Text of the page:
Since there is not yet a consensus on whether the subadult pelvis can be used in sex estimation methods, this study assessed the forensic utility of ilium shape and greater sciatic notch morphology in sexing subadult pelves prior to acetabular fusion.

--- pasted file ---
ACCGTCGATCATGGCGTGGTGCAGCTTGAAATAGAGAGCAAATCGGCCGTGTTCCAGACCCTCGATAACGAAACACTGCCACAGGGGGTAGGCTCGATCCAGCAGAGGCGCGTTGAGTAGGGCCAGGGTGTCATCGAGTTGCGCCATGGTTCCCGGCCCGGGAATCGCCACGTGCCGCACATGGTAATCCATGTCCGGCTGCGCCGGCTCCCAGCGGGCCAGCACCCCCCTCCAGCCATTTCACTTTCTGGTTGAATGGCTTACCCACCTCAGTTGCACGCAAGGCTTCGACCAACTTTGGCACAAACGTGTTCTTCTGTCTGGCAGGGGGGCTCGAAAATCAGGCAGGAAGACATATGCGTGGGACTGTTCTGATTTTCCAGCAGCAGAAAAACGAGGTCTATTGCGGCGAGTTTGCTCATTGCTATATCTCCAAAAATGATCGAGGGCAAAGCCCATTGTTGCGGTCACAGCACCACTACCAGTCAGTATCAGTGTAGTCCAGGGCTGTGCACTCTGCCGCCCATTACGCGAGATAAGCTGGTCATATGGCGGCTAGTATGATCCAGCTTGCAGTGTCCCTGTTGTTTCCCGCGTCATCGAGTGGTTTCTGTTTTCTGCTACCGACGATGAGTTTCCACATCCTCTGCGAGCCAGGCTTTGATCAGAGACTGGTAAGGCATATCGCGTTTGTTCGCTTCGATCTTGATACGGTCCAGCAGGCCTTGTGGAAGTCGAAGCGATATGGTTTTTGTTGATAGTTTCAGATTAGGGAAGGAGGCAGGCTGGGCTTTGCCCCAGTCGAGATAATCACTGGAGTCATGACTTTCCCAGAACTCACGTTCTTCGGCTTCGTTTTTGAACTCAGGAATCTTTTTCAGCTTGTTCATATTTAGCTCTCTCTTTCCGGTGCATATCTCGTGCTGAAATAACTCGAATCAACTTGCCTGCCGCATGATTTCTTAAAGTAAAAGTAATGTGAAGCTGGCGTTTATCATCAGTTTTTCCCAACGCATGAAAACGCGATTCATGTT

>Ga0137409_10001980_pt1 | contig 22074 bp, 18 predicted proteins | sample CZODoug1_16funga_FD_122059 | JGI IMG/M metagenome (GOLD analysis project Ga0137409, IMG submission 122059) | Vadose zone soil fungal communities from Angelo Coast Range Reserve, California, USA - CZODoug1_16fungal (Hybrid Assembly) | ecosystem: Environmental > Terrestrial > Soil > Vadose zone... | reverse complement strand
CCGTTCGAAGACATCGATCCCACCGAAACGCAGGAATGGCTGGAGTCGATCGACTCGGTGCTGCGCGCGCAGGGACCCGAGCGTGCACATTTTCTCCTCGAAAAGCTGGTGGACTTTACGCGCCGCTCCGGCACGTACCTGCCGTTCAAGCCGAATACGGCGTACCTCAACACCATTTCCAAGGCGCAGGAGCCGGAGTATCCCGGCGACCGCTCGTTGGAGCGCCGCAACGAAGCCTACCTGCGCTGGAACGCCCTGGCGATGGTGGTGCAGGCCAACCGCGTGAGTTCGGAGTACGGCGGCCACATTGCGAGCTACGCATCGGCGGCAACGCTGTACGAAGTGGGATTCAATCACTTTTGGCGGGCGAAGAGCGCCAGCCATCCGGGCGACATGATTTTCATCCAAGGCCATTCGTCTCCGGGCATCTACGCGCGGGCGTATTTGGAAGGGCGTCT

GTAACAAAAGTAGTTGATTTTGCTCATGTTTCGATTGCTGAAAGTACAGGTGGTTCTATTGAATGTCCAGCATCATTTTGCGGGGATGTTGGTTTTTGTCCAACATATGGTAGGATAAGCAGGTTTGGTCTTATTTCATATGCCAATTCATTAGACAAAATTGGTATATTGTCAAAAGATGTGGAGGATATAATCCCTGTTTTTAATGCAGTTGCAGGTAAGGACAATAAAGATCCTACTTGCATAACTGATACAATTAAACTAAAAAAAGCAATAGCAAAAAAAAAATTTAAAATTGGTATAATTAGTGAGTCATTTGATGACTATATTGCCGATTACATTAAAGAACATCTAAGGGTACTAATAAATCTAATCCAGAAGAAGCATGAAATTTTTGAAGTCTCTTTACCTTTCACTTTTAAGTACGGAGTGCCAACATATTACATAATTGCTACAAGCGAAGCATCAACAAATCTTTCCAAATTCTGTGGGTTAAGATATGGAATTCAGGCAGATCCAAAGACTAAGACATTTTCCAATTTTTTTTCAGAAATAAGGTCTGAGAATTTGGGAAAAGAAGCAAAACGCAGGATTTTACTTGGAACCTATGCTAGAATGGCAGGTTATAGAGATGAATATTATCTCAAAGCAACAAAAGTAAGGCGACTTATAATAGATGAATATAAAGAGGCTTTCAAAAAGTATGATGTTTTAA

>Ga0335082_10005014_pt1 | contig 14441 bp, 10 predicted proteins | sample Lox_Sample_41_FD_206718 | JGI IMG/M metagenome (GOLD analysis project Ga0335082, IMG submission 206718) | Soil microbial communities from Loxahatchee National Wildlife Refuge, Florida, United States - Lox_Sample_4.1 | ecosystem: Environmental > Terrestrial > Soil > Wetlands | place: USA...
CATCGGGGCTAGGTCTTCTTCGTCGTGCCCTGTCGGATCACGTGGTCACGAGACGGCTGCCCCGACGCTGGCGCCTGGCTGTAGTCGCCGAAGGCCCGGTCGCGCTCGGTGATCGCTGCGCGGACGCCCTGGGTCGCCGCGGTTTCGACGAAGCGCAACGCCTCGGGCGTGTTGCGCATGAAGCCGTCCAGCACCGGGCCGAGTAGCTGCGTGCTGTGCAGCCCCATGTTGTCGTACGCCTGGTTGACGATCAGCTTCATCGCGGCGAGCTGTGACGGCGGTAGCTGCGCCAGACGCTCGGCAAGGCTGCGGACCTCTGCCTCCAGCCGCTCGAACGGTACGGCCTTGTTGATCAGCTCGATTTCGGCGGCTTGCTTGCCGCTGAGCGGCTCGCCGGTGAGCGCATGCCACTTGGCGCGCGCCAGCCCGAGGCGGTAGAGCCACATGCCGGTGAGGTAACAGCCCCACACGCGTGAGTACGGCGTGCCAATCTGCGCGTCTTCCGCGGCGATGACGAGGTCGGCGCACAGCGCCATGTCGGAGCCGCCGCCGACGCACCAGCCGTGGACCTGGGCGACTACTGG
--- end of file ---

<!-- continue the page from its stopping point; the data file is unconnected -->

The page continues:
A sample of 397 modern U.S. individuals with unfused acetabula (i.e., tri-radiate cartilages) aged birth to 14 years was queried from a larger sample of postmortem computed tomography scans. Elliptical Fourier analyses were performed on ilium and greater sciatic notch outlines and resultant PCs were evaluated for significant effects of sex and age. Greater sciatic notch metrics were also collected. Stepwise linear discriminant function analyses with leave-one-out cross-validation were performed on the PCs and metric variables. Analyses were performed on pooled samples, on age-specific cohort samples, and on samples that iteratively removed the youngest one-year cohort. Cross-validated correct classification rates ranged from 57% to 65% and no patterns were observed to support an appearance and/or consistent expression of sexually diagnostic traits. Based on the results, sex estimation using these features is not recommended in pelvic remains prior to acetabular fusion, although the sample sizes of individuals over 5 years of age were limited in this study. Future studies should focus on the sexually diagnostic ability of pelvic traits in subadult samples post-fusion of the acetabulum. (Publisher Abstract)